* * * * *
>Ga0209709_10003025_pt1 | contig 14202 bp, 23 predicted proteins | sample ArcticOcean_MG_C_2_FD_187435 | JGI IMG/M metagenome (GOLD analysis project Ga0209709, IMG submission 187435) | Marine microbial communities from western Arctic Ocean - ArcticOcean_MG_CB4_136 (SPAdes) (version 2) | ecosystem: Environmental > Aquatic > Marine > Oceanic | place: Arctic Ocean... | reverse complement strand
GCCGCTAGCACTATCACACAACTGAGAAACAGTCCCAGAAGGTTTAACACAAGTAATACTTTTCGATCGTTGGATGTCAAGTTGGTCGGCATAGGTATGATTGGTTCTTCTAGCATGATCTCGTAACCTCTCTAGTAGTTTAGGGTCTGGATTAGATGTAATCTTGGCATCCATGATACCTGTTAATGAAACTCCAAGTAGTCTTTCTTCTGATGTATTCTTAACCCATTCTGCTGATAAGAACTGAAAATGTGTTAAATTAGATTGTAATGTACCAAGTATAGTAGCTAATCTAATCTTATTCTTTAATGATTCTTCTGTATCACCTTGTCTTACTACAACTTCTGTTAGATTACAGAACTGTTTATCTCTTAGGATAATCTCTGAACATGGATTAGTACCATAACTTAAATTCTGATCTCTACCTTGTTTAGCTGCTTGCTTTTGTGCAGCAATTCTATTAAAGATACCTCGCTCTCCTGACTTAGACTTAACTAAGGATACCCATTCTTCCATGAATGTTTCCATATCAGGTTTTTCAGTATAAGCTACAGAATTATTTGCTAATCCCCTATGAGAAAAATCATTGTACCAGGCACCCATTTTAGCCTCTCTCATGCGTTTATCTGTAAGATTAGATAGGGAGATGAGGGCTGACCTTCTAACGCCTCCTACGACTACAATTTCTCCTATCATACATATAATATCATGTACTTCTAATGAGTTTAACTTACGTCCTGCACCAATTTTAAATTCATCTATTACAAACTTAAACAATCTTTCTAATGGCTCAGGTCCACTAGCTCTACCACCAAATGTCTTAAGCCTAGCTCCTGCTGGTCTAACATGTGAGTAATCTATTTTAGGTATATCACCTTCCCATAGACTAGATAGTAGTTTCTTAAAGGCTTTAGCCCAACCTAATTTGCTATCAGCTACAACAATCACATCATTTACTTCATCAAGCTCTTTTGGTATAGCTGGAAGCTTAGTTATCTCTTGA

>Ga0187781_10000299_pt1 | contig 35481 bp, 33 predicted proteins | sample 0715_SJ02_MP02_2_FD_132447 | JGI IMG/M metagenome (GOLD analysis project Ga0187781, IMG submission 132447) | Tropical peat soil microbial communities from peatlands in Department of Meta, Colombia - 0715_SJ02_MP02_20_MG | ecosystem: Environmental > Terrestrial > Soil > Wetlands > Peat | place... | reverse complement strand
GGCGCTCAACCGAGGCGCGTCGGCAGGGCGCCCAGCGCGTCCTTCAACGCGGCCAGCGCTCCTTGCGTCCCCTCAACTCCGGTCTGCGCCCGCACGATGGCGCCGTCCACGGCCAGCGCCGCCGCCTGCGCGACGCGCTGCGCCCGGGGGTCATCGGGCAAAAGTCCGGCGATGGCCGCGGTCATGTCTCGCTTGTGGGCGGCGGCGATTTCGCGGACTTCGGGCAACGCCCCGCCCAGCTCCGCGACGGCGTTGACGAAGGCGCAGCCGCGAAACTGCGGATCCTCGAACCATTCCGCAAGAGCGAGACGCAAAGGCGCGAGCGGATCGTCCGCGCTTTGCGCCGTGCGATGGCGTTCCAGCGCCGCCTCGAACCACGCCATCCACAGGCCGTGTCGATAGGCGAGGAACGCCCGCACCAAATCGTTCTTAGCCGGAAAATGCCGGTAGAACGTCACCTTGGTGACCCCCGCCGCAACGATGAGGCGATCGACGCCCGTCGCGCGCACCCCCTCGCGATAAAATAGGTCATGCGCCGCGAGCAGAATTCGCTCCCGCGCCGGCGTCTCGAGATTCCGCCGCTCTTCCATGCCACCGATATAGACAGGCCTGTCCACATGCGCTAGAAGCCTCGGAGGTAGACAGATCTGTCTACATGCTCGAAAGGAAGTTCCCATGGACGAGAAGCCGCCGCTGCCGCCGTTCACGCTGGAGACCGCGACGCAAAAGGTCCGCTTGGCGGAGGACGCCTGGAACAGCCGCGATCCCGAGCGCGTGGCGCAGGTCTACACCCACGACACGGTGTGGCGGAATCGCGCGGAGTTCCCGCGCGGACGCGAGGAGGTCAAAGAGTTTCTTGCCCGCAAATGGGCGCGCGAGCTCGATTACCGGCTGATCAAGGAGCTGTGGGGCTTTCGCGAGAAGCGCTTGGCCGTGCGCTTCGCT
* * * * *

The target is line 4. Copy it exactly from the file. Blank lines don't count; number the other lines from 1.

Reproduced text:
GGCGCTCAACCGAGGCGCGTCGGCAGGGCGCCCAGCGCGTCCTTCAACGCGGCCAGCGCTCCTTGCGTCCCCTCAACTCCGGTCTGCGCCCGCACGATGGCGCCGTCCACGGCCAGCGCCGCCGCCTGCGCGACGCGCTGCGCCCGGGGGTCATCGGGCAAAAGTCCGGCGATGGCCGCGGTCATGTCTCGCTTGTGGGCGGCGGCGATTTCGCGGACTTCGGGCAACGCCCCGCCCAGCTCCGCGACGGCGTTGACGAAGGCGCAGCCGCGAAACTGCGGATCCTCGAACCATTCCGCAAGAGCGAGACGCAAAGGCGCGAGCGGATCGTCCGCGCTTTGCGCCGTGCGATGGCGTTCCAGCGCCGCCTCGAACCACGCCATCCACAGGCCGTGTCGATAGGCGAGGAACGCCCGCACCAAATCGTTCTTAGCCGGAAAATGCCGGTAGAACGTCACCTTGGTGACCCCCGCCGCAACGATGAGGCGATCGACGCCCGTCGCGCGCACCCCCTCGCGATAAAATAGGTCATGCGCCGCGAGCAGAATTCGCTCCCGCGCCGGCGTCTCGAGATTCCGCCGCTCTTCCATGCCACCGATATAGACAGGCCTGTCCACATGCGCTAGAAGCCTCGGAGGTAGACAGATCTGTCTACATGCTCGAAAGGAAGTTCCCATGGACGAGAAGCCGCCGCTGCCGCCGTTCACGCTGGAGACCGCGACGCAAAAGGTCCGCTTGGCGGAGGACGCCTGGAACAGCCGCGATCCCGAGCGCGTGGCGCAGGTCTACACCCACGACACGGTGTGGCGGAATCGCGCGGAGTTCCCGCGCGGACGCGAGGAGGTCAAAGAGTTTCTTGCCCGCAAATGGGCGCGCGAGCTCGATTACCGGCTGATCAAGGAGCTGTGGGGCTTTCGCGAGAAGCGCTTGGCCGTGCGCTTCGCT